By David G. Firestone
Ok, we have a lot of ground to cover this week, so let’s get started. We had races at Fort Worth, Circuit of the Americas, and The Strip at Las Vegas Motor Speedway, and I have things to discuss about all of them, because things off track impact things on track.
The US Grand Prix took place at Circuit of the Americas in Fort Worth. For F1, it was a pretty unremarkable race, Nico Rosberg won the pole and Lewis Hamilton won the race. I did find it interesting that teams are only allowed five power units a year and as a result Sebastian Vettel had to start from pit road as a result. Also, with Caterham and Marussia unable to compete due to financial problems, there were only 18 cars in the field. IT was a decent race, but not exactly earth shattering/
I need to clarify a stance here, because this has been something that has been bothering me for a while. I enjoy F1 but I’m not a fan of it, and I don’t consider myself to be a fan of it. It’s like that old Kyle Busch quote “I’ve got no problem with [Dale Earnhardt] Junior, it’s his fans that are crazy.” Well that’s how I feel. I’ve got no problem with F1, it’s just their fans who are crazy. F1 is the biggest auto racing group in the world. Their broadcasts can attract up to 58 million people at a time. But this has gone to their fans heads, as they view NASCAR and IndyCar and other American racing groups as “beneath” F1. Well, here’s the thing, just because something is popular all over the world does not mean it has to be popular in America.
F1 has been on the bottom of the racing pecking order in America for decades. I’m amazed how much money was sunk into Circuit of the Americas considering that their major event is so irrelevant, no other track wants to host it. Sebring, The Street Circuit in Phoenix, Indianapolis, and Watkins Glen have all hosted the US Grand Prix, and while I don’t agree with how Indianapolis handled the event, , all involved don’t want the race back because they were losing money on it. F1 is as dead in America as anywhere. Now there is talk about moving a race to Las Vegas, and one to New York. I’ve got a better idea, move one to London, and one to Paris, where F1 has a fan base. Give the fans in countries where F1 is king more races, if you are going to expand the schedule.
Moving on to the NHRA, one of my favorite forms of racing. The Toyota Nationals at Las Vegas were last weekend, and they were GREAT! The racing was fun to watch, the points battle is really good this year, and with the championships in a couple of weeks at Ponoma, the end of the season is anyone’s guess. The finals are going to be legendary. John Force is battling Matt Hagan for the funny car championship, Tony Schumacher is leading the top fuel championship, Erica Enders-Stevens is leading the pro stock championship, and Andrew Hines is leading the pro stock motorcycle championship.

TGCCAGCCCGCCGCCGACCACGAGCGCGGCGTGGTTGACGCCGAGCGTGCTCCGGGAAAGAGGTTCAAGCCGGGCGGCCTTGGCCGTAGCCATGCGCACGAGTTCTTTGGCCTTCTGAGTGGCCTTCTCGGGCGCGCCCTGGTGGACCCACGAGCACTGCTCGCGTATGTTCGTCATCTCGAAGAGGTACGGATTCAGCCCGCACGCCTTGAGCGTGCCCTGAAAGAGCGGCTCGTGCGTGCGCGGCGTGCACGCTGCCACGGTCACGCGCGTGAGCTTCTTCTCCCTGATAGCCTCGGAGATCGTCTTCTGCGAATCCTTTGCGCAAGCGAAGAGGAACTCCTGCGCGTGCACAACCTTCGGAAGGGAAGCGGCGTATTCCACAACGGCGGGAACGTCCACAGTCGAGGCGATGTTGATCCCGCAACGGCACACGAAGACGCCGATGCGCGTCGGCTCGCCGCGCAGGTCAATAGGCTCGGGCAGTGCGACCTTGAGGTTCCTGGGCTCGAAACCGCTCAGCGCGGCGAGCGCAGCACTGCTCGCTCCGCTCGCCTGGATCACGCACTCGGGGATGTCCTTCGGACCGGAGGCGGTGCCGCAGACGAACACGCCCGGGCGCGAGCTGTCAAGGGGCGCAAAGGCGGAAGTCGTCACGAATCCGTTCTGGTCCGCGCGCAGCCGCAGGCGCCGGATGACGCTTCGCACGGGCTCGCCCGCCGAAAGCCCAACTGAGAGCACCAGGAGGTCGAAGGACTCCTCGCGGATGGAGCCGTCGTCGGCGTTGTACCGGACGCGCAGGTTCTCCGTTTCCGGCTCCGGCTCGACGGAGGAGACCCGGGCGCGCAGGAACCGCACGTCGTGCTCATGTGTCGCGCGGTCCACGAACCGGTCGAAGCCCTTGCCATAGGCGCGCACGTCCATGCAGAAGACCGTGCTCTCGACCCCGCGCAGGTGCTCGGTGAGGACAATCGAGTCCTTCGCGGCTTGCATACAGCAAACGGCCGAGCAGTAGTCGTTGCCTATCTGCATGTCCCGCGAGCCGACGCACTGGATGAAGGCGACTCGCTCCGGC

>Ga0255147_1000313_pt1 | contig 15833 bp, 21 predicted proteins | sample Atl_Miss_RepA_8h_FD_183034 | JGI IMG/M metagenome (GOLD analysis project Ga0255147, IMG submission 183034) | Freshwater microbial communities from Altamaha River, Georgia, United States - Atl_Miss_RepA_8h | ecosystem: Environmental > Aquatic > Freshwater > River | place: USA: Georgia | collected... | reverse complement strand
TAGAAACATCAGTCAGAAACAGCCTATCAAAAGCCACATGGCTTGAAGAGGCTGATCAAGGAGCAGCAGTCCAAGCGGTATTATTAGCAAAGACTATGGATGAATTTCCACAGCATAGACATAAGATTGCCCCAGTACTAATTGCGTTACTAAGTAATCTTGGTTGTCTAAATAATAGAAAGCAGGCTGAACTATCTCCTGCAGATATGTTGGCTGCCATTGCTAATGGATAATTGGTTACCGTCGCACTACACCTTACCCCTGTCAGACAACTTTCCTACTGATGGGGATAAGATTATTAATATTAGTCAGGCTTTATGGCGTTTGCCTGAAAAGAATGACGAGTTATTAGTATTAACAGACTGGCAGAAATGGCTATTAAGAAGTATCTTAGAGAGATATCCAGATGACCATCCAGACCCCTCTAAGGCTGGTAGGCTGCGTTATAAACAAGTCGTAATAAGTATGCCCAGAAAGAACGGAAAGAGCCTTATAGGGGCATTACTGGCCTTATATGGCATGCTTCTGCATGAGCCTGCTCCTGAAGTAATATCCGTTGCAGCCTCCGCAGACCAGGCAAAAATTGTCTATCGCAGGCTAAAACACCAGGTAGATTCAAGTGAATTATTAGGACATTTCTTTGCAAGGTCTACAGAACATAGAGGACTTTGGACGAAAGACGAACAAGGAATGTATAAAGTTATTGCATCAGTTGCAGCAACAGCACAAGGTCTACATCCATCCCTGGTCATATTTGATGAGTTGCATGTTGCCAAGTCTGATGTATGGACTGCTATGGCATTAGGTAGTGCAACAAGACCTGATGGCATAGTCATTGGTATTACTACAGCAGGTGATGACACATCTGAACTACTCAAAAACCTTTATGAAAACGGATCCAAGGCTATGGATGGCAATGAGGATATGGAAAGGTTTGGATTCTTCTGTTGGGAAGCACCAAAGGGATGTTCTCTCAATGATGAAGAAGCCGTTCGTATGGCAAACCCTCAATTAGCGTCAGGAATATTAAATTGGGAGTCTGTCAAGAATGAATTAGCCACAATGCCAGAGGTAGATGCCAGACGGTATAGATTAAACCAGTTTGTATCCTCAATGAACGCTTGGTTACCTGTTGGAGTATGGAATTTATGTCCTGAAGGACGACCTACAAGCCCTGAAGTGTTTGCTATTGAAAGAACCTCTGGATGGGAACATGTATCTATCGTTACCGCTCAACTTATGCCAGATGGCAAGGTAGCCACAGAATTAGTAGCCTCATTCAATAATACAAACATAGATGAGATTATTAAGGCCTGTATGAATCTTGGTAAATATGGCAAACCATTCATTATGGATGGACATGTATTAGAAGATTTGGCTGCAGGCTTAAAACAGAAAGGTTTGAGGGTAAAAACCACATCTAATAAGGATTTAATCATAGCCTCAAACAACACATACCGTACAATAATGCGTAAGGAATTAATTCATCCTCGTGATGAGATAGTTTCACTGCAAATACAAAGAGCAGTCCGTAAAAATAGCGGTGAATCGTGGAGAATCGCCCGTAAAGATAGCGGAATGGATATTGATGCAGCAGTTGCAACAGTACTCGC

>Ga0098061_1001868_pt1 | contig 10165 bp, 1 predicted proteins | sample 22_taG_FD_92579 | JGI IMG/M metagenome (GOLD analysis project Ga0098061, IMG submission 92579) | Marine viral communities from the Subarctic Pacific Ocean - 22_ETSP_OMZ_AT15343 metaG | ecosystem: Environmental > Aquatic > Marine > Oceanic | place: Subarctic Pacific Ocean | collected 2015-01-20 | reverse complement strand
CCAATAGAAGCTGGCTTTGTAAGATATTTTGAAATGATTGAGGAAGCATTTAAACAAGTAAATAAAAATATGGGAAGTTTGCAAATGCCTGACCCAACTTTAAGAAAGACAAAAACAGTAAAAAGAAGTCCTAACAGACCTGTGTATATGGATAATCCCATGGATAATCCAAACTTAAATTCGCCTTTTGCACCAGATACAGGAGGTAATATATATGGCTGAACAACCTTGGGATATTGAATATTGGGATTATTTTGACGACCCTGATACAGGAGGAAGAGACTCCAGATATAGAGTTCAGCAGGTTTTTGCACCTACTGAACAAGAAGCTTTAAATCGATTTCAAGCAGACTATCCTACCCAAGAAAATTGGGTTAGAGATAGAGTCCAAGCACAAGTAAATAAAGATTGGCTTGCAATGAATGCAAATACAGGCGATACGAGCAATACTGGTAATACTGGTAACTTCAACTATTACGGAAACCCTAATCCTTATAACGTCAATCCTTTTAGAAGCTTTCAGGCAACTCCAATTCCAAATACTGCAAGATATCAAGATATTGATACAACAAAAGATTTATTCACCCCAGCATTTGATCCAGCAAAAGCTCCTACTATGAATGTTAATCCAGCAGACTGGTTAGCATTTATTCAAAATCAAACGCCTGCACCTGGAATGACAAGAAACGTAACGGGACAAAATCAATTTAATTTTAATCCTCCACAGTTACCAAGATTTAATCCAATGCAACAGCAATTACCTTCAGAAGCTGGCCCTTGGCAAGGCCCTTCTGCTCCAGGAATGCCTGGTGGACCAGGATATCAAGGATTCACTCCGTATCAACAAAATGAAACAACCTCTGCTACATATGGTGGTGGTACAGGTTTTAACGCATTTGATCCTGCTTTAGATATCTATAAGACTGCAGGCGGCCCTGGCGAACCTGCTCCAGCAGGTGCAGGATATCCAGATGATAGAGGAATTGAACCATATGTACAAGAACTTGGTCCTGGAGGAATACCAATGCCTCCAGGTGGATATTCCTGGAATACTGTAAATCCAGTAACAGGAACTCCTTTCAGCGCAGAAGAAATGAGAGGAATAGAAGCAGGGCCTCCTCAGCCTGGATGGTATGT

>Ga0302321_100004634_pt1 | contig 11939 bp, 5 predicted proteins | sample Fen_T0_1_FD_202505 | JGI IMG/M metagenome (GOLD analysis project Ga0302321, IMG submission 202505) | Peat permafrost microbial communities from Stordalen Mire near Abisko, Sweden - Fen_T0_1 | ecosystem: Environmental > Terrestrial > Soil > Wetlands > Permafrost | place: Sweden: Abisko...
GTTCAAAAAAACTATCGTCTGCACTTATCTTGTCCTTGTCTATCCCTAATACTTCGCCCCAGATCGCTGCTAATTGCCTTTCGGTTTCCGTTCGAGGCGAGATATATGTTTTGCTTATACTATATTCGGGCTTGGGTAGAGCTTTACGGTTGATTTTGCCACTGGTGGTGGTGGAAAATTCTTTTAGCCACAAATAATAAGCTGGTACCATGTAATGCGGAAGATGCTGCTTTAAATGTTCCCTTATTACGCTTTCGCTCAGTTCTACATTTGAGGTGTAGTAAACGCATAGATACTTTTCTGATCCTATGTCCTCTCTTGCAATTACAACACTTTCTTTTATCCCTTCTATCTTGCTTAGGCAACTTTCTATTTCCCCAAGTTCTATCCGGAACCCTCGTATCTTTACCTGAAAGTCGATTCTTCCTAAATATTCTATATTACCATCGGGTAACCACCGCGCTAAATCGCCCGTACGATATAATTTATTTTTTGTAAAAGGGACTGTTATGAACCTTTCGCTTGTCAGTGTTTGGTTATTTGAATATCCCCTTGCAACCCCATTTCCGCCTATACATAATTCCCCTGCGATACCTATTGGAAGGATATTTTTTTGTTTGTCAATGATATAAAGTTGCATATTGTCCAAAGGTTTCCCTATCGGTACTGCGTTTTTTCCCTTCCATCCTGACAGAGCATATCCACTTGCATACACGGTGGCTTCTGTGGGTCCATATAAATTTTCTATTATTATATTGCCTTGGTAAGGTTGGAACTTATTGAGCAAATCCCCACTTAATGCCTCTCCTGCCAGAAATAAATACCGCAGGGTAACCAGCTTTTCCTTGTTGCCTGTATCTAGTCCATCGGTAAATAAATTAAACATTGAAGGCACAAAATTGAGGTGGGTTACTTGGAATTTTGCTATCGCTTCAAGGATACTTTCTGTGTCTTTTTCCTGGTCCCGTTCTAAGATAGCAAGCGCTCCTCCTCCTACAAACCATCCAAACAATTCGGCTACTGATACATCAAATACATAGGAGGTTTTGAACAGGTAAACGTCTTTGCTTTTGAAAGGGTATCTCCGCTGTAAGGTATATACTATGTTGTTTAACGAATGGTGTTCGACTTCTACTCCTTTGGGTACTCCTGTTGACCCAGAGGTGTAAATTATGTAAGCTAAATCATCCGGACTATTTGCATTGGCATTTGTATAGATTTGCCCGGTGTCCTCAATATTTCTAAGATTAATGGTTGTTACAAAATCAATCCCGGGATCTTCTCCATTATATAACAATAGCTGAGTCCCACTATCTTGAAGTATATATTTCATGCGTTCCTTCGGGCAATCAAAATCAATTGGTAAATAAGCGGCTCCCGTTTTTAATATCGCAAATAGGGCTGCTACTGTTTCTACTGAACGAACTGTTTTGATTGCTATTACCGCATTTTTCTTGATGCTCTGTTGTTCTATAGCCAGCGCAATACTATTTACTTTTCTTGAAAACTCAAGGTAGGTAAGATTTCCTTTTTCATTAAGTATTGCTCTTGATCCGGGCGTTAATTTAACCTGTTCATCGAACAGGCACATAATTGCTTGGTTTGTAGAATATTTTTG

I want to discuss something that happened recently in the NHRA that makes no sense to me at all. Jimmy Prock was a long time crew member for John Force Racing. He was John Force’s crew chief, but sometimes we all need a change, so he went and tended his resignation for the end of the year. John Force make the questionable decision to demand his immediate resignation. As such, with two races to go, and still a huge factor in the championship, John Force had to make changes to his routine. I don’t understand this at all. Why would John Force, who himself said that when you change your routine, it sets you up for loss, would change his routine at this point in the year, where is is now, makes no sense to me, nor does it seem to make sense to anyone else. Prock went to Don Schumacher Racing and was hired on the spot. So now the advantage goes to Don Schumacher Racing, because Prock not only understand the technical side of the sport but understand how John Force thinks and prepares. So I think that this will hurt Force’s chances at a 17th championship this season. It was a bone headed move.
Now we move on to the AAA Texas 500 at Fort Worth. The racing was great, it was close, there were a lot of great moves, a lot of great battles, and Jimmie Johnson won, while honoring the Lowes employees with his “red vest” paint scheme. But everyone is talking about what happened with Jeff Gordon, Kevin Harvick and Brad Keselowski, so let me break it down. During one of the green white checker finished, Keselowski and Gordon got together, and Keselowski accidentally cut down Gordon’s rear tire. Gordon spun out and after the race went to confront Keselowski. Harvick shoved Keselowski, Gordon grabs him, and a huge brawl breaks out. NASCAR has said that they will review what happened and I’m willing to bet penalties will be handed out.
Brad Keselowski is brash, and very abrasive at times, but given the footage, I can’t find blame in any move he made. The move that cut Gordon’s tire was just hard racing, and I don’t think there was anything intentionally done there. I also don’t blame Gordon for being upset at what happened. But I do blame him for going over and arguing with Keselowski. What Kevin Harvick did was unacceptable. He had no place going over and shoving Keselowski, which started the brawl, and I think that Gordon was wrong for grabbing Keselowski. Keselowski did not want to get into a discussion with Gordon, and was trying to back down because he saw how mad Gordon was. It was terrible decisions by Gordon and Harvick that started this whole thing, and I think they should be fined AND lose points.
Next weekend, we have the Brazilian Grand Prix, and the Quicken Loans Race for Heroes 500, which will decide the four drivers racing for the championship at Homestead. So I look forward to those, and I look forward to my upcoming projects…stay tuned!